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Displaying 11 to 20 of 20 results for stroke

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  • Post Lab

    The Post Lab is involved in the Multi-Ethnic Study of Atherosclerosis (MESA), a collaborative study of the characteristics of subclinical cardiovascular disease (that is, disease detected non-invasively before it has produced clinical signs and symptoms) and the risk factors that predict progression to clinically overt cardiovascular disease or progression of the subclinical disease.

    As MESA researchers, we study a diverse, population-based sample of 6,814 asymptomatic men and women aged 45-84. Approximately 38 percent of the recruited participants are white, 28 percent African-American, 22 percent Hispanic, and 12 percent Asian, predominantly of Chinese descent.

    Participants were recruited from six field centers across the United States, including Johns Hopkins University. Each participant received an extensive physical exam to determine a number of conditions, including coronary calcification, ventricular mass and function, flow-mediated endothelial vasodilation, standard coron...ary risk factors, sociodemographic factors, lifestyle factors, and psychosocial factors.

    Selected repetition of subclinical disease measures and risk factors at follow-up visits have allowed study of the progression of disease. Participants are being followed for identification and characterization of cardiovascular disease events, including acute myocardial infarction and other forms of coronary heart disease (CHD), stroke, and congestive heart failure; for cardiovascular disease interventions; and for mortality.

    Wendy S. Post, MD, MS, is an associate faculty, Welch Center for Prevention, Epidemiology, and Clinical Research, Johns Hopkins University, and a professor of medicine.
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    Research Areas: coronary artery disease, cardiovascular, ethnicity, pathogenesis, atherosclerosis, sudden cardiac death

    Lab Website

    Principal Investigator

    Wendy Post, M.D., M.S.

    Department

    Medicine

  • Raymond Koehler Lab

    Research in the Raymond Koehler Lab explores cerebrovascular physiology and cerebral ischemic injury caused by stroke and cardiac arrest, using protein analysis, immunohistochemistry and histology. We also study ischemic preconditioning, neonatal hypoxic-ischemic encephalopathy and the mechanisms of abnormal cerebrovascular reactivity after ischemia. We 're examining ways to improve tissue oxygenation and seek to better understand the mechanisms that connect an increase in cerebral blood flow to neuronal activity.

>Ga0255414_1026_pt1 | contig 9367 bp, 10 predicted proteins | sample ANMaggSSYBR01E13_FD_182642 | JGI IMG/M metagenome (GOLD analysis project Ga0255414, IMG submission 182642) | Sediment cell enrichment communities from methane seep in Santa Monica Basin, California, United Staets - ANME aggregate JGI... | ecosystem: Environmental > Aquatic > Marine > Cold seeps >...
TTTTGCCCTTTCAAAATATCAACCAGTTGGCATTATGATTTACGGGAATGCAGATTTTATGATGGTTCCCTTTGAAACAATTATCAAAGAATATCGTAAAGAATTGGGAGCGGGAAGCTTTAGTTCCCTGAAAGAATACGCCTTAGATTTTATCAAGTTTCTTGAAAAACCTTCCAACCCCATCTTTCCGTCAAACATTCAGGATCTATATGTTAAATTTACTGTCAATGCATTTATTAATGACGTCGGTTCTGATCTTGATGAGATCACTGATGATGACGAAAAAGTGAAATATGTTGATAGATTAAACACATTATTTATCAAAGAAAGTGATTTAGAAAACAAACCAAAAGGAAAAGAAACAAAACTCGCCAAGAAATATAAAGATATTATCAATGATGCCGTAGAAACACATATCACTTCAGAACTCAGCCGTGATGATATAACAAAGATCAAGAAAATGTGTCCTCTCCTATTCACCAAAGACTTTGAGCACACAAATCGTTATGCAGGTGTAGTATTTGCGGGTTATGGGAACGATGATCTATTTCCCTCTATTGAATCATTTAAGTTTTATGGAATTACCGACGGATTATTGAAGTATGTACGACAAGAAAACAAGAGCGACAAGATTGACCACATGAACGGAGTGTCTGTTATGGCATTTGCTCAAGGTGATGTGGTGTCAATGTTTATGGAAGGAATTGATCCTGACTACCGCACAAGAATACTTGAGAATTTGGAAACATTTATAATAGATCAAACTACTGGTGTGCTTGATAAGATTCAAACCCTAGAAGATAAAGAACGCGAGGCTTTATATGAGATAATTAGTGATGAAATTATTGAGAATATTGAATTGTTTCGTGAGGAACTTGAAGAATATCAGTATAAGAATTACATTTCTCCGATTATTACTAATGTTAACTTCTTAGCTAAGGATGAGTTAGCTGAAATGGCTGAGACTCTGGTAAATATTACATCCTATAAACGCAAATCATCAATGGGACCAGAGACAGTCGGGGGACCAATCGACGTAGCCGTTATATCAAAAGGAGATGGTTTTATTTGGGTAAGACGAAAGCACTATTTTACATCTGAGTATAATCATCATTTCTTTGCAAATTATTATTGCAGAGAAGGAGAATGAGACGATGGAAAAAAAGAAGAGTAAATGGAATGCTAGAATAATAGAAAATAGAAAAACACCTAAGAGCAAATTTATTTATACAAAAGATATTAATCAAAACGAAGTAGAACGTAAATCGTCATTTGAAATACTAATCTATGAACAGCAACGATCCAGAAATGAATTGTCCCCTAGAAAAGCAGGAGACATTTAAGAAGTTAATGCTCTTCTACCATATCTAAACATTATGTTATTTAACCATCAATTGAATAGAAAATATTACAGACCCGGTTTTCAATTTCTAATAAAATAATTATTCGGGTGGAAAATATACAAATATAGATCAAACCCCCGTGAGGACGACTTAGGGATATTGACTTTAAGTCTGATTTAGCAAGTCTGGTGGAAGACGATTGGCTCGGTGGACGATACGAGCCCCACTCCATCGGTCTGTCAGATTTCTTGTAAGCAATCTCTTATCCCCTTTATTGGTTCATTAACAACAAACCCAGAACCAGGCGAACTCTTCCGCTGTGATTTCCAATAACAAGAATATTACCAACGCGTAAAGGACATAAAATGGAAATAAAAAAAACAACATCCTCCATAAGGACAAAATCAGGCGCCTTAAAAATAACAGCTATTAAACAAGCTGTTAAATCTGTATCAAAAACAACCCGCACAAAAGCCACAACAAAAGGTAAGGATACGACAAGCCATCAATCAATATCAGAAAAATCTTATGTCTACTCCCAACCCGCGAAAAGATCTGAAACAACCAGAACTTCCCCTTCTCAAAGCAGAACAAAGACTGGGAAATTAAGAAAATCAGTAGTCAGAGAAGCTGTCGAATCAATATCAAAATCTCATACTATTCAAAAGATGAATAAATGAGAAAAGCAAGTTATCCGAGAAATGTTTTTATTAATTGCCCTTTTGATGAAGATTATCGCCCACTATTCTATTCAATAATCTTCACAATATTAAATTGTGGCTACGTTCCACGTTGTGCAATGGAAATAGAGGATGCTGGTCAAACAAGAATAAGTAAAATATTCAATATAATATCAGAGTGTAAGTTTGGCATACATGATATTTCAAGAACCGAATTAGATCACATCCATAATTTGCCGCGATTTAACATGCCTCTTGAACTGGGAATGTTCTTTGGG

Research Areas: cardiac arrest, neurons, cerebrovascular, resuscitation, stroke, oxygen

  • Robert Stevens Lab

    The Robert Stevens Lab seeks to generate a comprehensive anatomical and functional map of neural injury and repair following incidents such as trauma, stroke, anoxia and sepsis. Several projects have evaluated the relationship between critical illness and central or peripheral nervous system dysfunction. Ongoing projects deploy quantitative brain mapping to probe recovery of consciousness and cognitive function in patients who have experienced acute neurologic insults from trauma, stroke, cardiac arrest and sepsis.

    Research Areas: anoxia, stroke, trauma, sepsis, neural injury

    Lab Website

    Principal Investigator

    Robert Stevens, M.D.

    Department

    Medicine

  • S.C.O.R.E. Lab

    The mission of the Stroke Cognitive Outcomes and Recovery (S.C.O.R.E.) Lab is to enhance knowledge of brain mechanisms that allow people recover language, empathy, and other cognitive and communicative functions after stroke, and to improve ways to facilitate recovery of these functions after stroke. We also seek to improve the understanding of neurobiology of primary progressive aphasia., and how to enhance communication in people with this group of clinical syndromes.

    Research Areas: cerebrovascular, cognitive neuroscience, dementia

    Lab Website

    Principal Investigator

    Argye Hillis, M.D.

    Department

    Neurology

  • Stephen Sozio Lab

    Researchers in the Stephen Sozio Lab study chronic kidney disease epidemiology, determine risk factors for stroke and cognitive impairment in patients with kidney disease, and perform comparative effectiveness research in patients with ESRD.

    Research Areas: end stage renal disease (ESRD), epidemiology, kidney diseases, stroke

    Principal Investigator

    Stephen Sozio, M.D.

    Department

    Medicine

  • Swallowing Investigation in Physiology (SIP) Lab

    The SIP Lab studies the mechanisms of normal and disordered swallowing. The team conducts research in the areas of swallowing rehabilitation after stroke, effects of aging on swallowing and measurement of swallowing physiology.